An additional reason for interest in this c-deformation, apart from containing the polylogarithms, concerns the behavior of functional equations satisfied by the Lerch transcendent. A major property of the Lerch zeta function \(\zeta (s, a, c)\) is that it satisfies three-term and four-term functional equations relating certain linear combinations of functions at parameter values s to those at \(1-s\). The functional equation of the Riemann zeta function \(\zeta (s)\) and \(\zeta (1-s)\) can be derived for these functional equations, proceeding by a limiting process to a singular stratum yielding functional equations for the Hurwitz zeta function (when \(Re(s)>0\)) and for the periodic zeta function (when \(Re(s)<1)\), and from these recovering that of the Riemann zeta function, see Apostol [3, Chap.12]. The Lerch transcendent inherits multivalued versions of these functional equations, well-defined for all non-integer values of the c-parameter, but they fail to extend to the parameter values corresponding to polylogarithms, as we explain in Sect. 1.3.
The following Sects. 1.1–1.5 discuss the results of this paper in general terms, and the main results are stated in detail in Sect. 2.
1.1 Analytic continuation in three complex variables
We establish an analytic continuation of the Lerch transcendent in three complex variables (s, z, c) as a multivalued function of the variables (z, c), which are entire functions of s. The special choice \(s=n\), for n a positive integer, gives a one-parameter deformation of the n-th order polylogarithm.
- (1)
The Lerch transcendent becomes single-valued on a certain covering manifold of \({\mathcal N}\), which is a regular covering (i.e. Galois covering) with solvable covering group.
- (2)
The Lerch transcendent continues to satisfy the two independent differential-difference Eqs. (1.5) and (1.6) on the covering manifold.
In parallel to results given in Part II, the analytic continuation above has removable singularities at positive integer values of c and extends to an analytic continuation over the larger manifold \({\mathcal N}^{\sharp }\) above.
1.2 Specializations and Fuchsian ODE’s
We study consequences of this analytic continuation for functions of fewer variables obtained by specializing the variables. These specializations include the n-th order polylogarithms, corresponding to a “nonsingular” specialization at \(c=1\), and \(s=n \ge 1\) a positive integer. The classical specializations, giving rise to the Hurwitz zeta function or Riemann zeta function, approach singular strata where the analytic continuation breaks down. Here limiting values do exist for some ranges of the singular strata parameters, and a better understanding of the nature of these degenerations seems to be of particular interest.
First, we consider specialization to the point \(c=1\). This value is a “nonsingular” value for the extended analytic continuation to \({\mathcal N}^{\sharp }\). We deduce the complete multivalued analytic continuation of the extended polylogarithm. This covers the case of Hilbert’s example function in the variables (s, x) above. As already noted, this specialization loses the algebraic PDE property.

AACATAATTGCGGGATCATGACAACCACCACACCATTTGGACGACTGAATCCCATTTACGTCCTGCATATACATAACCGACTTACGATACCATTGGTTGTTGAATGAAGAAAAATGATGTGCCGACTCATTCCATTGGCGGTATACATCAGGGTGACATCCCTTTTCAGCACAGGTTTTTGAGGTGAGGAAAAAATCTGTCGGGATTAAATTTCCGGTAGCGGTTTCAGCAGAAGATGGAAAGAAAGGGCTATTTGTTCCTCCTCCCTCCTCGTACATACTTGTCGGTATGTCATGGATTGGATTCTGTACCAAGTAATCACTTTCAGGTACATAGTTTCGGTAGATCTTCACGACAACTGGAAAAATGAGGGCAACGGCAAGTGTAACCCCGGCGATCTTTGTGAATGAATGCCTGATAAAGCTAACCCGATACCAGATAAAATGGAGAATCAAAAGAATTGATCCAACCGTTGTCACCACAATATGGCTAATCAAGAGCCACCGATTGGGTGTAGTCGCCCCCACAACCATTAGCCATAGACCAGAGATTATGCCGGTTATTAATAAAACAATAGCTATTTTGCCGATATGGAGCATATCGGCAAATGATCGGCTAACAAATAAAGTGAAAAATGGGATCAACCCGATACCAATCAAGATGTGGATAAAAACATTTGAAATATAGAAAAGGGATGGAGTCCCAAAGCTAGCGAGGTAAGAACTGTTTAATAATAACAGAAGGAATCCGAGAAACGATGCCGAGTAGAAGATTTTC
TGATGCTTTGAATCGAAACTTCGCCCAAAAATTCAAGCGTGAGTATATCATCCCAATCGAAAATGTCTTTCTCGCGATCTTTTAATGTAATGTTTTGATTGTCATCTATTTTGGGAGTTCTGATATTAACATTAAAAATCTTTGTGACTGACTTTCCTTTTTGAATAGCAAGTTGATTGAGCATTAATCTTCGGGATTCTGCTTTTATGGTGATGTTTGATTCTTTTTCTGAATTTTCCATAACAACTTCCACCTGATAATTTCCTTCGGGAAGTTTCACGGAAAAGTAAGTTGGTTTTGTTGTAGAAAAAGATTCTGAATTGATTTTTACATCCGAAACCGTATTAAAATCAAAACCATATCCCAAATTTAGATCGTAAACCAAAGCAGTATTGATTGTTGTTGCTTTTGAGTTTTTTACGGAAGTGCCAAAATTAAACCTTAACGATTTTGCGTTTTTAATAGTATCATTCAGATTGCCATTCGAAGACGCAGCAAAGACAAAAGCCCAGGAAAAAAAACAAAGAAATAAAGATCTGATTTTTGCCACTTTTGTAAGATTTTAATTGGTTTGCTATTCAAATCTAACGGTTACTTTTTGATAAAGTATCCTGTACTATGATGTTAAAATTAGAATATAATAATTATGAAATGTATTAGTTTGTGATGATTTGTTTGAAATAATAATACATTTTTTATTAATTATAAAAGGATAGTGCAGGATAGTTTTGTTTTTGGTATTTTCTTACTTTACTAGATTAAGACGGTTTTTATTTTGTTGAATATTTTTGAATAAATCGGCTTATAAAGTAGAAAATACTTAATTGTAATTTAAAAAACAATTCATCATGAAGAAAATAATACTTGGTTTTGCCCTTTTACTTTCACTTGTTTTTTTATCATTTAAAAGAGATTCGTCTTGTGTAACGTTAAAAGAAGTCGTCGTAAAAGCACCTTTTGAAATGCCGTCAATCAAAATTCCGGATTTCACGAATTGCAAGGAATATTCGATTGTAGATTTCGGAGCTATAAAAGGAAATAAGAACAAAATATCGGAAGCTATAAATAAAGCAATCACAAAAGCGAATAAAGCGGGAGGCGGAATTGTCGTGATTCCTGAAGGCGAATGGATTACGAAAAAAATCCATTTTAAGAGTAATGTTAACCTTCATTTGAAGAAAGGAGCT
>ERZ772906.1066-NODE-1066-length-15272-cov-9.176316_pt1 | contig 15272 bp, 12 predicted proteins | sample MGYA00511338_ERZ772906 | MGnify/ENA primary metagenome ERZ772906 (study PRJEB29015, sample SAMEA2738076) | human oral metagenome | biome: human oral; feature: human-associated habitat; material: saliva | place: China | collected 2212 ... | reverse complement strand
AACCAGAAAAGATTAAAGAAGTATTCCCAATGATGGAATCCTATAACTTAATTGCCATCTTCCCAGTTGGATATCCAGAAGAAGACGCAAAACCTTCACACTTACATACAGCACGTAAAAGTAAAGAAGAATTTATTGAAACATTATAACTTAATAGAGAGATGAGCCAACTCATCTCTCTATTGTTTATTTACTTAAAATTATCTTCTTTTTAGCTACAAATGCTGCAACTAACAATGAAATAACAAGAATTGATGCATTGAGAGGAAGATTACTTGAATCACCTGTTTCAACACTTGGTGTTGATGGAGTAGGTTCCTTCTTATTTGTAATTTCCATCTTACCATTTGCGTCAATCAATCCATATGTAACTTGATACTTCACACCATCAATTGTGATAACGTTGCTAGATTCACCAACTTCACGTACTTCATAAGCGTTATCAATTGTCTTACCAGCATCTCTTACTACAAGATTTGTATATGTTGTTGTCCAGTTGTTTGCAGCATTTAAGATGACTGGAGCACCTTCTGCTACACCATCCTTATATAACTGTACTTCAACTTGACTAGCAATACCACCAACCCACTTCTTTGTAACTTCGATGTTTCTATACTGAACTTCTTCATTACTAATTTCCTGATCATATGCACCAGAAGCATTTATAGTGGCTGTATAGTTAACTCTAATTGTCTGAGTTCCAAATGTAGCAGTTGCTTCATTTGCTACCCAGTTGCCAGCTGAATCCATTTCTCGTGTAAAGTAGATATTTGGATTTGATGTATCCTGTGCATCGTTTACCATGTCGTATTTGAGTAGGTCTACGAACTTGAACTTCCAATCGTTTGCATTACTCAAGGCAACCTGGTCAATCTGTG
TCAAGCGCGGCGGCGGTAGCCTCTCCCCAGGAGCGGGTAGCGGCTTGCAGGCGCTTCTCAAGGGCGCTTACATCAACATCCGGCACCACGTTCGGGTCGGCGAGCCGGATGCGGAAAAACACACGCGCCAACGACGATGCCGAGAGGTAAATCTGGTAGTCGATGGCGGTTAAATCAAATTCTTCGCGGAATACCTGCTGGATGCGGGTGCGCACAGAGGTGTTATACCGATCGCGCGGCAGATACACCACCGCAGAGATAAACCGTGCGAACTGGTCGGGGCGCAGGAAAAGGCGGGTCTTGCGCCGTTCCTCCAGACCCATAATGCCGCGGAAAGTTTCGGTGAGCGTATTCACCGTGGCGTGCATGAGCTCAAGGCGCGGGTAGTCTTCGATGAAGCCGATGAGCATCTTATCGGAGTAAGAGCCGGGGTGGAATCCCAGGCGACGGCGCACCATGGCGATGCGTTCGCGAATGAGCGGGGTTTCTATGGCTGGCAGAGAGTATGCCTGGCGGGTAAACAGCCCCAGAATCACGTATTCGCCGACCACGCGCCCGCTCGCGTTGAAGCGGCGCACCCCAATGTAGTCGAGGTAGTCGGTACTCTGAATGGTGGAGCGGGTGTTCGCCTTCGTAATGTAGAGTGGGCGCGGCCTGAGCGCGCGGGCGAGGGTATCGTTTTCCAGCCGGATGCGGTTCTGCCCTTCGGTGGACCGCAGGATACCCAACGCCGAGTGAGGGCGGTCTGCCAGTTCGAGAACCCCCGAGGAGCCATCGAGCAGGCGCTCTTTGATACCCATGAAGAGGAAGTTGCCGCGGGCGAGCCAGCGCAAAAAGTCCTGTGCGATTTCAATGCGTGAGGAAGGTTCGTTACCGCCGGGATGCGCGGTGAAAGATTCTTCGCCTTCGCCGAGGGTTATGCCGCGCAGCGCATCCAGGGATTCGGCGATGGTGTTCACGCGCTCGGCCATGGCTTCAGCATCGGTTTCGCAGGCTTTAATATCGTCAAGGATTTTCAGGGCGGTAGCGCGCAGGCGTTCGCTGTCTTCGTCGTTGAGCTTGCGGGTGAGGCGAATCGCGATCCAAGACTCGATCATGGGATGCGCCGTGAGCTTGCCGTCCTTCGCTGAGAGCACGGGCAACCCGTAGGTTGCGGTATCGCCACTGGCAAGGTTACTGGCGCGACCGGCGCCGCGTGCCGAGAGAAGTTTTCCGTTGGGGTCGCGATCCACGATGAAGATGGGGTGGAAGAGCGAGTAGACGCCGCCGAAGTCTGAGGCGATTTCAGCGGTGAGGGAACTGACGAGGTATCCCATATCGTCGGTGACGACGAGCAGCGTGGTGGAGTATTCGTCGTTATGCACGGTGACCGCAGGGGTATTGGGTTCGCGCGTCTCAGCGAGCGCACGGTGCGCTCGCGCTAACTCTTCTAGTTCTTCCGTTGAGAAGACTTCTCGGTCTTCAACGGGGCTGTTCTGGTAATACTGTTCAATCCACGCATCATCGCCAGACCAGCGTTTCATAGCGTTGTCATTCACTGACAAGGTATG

Second, we consider the specialization of variables that treats s as a constant. This specialization retains the linear PDE property in the (z, c)-variables, but loses the differential-difference equation property that depends on variation in s. In the case of \(s=-m\) a non-positive integer, the functions are rational functions of two variables (z, c), which are polynomial in the variable c, and which remain well-defined on certain singular strata in c and z. For positive integers, i.e. \(s=m \in {\mathbb Z}_{\ge 1}\), this specialization gives a one-parameter deformation, with deformation parameter c, of the classical m-th order polylogarithm \(Li_{m}( z)\), which corresponds to taking \(c=1\).
Third, specializing to integer values \(s=m \ge 1\) and additionally specializing \(c \in {\mathbb C}\) to be fixed, the specialized function \(Li_{m}(z, c)\) satisfies a linear ordinary differential equation of order \(m+1\) in the z-variable. This ODE is of Fuchsian type with regular singular points at \(\{ 0, 1, \infty \}\) for all values of the c-parameter; in particular this differential equation is defined for singular stratum parameter values \(c \in {\mathbb Z}_{\le 0}\). We determine the monodromy representation of the fundamental group \(\pi _1( {\mathbb P}^1{\setminus } \{0, 1, \infty \}, -1)\) for this equation as a function of the deformation parameter c. The monodromy is unipotent for \(c \in {\mathbb Z}\), is quasi-unipotent for \(c \in {\mathbb Q}\), and otherwise lies in a Borel subgroup of \(GL(m+1, {\mathbb C})\) but is not quasi-unipotent. A second interesting feature is that this deformation of the monodromy varies continuously on the regular stratum , but has discontinuous behavior of the monodromy representation at the singular strata values \(c \in {\mathbb Z}_{\le 0}\).
It is known that in the case \(c=1\) a mixed Hodge structure can be attached to the collection of polylogarithms for all \(n \ge 1\), viewed as pro-unipotent connection over \({\mathbb P}^{1} {\setminus }\{ 0, 1, \infty \}\) as described in Bloch [11]. We have not addressed the question whether a mixed Hodge structure can be associated to the singular strata cases \(c \in {\mathbb Z}_{\le 0}\), where the monodromy is unipotent.
1.3 Functional equations
- (1)